Accessibility navigation

The cognitive neurochemistry of nicotine

Warburton, D.M. and Rusted, J.M. (2004) The cognitive neurochemistry of nicotine. Hellenic Journal of Psychology, 1 (1). pp. 34-55. ISSN 1790-1391

Full text not archived in this repository.

It is advisable to refer to the publisher's version if you intend to cite from this work. See Guidance on citing.

Official URL:


The rational for this review is to provide a coherent formulation of the cognitive neurochemistry of nicotine, with the aim of suggesting research and clinical applications. The first part is a comprehensive review of the empirical studies of the enhancing effects of nicotine on information processing, especially those on attentional and mnemonic processing. Then, these studies are put in the context of recent studies on the neurochemistry of nicotine and cholinergic drugs, in general. They suggest a positive effect of nicotine on processes acting on encoded material during the post acquisition phase, the process of consolidation. Thus, the involvement of nicotinic receptors in mnemonic processing is modulation of the excitability of neurons in the hippocampal formation to enable associative processing.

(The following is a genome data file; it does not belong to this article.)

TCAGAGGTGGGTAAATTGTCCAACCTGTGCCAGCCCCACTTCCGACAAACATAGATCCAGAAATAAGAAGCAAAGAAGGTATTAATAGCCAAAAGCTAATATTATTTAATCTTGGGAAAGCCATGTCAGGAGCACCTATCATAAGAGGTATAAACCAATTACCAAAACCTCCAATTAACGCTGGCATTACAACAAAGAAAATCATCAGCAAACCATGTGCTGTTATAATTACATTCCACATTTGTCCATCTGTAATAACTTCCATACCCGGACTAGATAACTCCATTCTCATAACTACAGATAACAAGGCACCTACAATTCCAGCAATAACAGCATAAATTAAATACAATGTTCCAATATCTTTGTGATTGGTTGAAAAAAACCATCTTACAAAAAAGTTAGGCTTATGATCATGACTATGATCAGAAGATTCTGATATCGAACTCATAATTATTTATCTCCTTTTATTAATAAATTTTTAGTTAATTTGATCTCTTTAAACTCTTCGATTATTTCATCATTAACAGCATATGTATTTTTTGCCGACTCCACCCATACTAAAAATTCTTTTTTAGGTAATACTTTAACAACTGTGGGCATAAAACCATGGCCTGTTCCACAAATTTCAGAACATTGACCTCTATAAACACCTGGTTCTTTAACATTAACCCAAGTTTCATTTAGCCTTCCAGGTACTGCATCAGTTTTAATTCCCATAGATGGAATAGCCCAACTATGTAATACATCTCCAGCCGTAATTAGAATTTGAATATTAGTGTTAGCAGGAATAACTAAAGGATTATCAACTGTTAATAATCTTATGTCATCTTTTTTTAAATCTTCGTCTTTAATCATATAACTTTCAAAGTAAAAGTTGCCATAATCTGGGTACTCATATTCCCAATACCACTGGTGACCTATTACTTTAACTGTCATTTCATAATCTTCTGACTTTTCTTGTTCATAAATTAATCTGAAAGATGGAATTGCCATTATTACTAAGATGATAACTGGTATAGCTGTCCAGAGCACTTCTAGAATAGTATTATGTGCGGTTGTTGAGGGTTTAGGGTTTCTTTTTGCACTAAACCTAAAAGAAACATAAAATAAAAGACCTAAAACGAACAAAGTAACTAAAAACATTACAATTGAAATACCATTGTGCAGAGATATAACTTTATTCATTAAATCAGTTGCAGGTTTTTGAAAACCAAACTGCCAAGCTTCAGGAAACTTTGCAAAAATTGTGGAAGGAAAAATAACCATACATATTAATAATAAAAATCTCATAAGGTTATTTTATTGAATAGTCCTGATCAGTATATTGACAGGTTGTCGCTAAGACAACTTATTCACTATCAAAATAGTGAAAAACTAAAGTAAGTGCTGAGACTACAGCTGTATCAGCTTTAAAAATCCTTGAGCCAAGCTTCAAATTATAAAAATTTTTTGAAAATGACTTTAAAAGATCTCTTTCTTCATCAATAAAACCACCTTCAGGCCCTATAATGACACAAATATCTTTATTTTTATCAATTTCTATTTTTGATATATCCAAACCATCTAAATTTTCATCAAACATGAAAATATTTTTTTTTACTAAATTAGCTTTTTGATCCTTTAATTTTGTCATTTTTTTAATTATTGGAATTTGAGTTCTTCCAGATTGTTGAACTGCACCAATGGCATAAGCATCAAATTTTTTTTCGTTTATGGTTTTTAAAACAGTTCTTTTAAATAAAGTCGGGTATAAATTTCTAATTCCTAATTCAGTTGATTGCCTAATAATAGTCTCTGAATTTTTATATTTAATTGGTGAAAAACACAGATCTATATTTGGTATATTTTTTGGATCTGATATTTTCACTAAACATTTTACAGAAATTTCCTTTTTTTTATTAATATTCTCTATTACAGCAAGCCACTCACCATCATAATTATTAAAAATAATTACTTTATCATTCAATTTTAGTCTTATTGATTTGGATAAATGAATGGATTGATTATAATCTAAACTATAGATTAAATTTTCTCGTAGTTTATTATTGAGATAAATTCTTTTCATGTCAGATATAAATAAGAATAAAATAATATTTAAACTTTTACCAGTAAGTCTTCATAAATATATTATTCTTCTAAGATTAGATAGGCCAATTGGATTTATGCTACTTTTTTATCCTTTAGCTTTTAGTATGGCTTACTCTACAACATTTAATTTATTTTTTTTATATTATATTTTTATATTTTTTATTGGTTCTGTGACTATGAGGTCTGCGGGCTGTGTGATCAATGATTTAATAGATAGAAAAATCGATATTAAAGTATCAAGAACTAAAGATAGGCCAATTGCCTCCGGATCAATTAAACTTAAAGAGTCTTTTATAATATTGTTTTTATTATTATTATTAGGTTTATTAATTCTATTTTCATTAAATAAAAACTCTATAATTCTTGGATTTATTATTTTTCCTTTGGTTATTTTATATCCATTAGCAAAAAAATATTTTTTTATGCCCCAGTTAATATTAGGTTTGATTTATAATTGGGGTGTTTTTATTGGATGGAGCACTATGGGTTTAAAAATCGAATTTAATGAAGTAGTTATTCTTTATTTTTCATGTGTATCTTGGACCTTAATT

Item Type:Article
Divisions:Life Sciences > School of Psychology and Clinical Language Sciences
ID Code:13831
Uncontrolled Keywords:Attention, Memory, Nicotine

University Staff: Request a correction | Centaur Editors: Update this record

Page navigation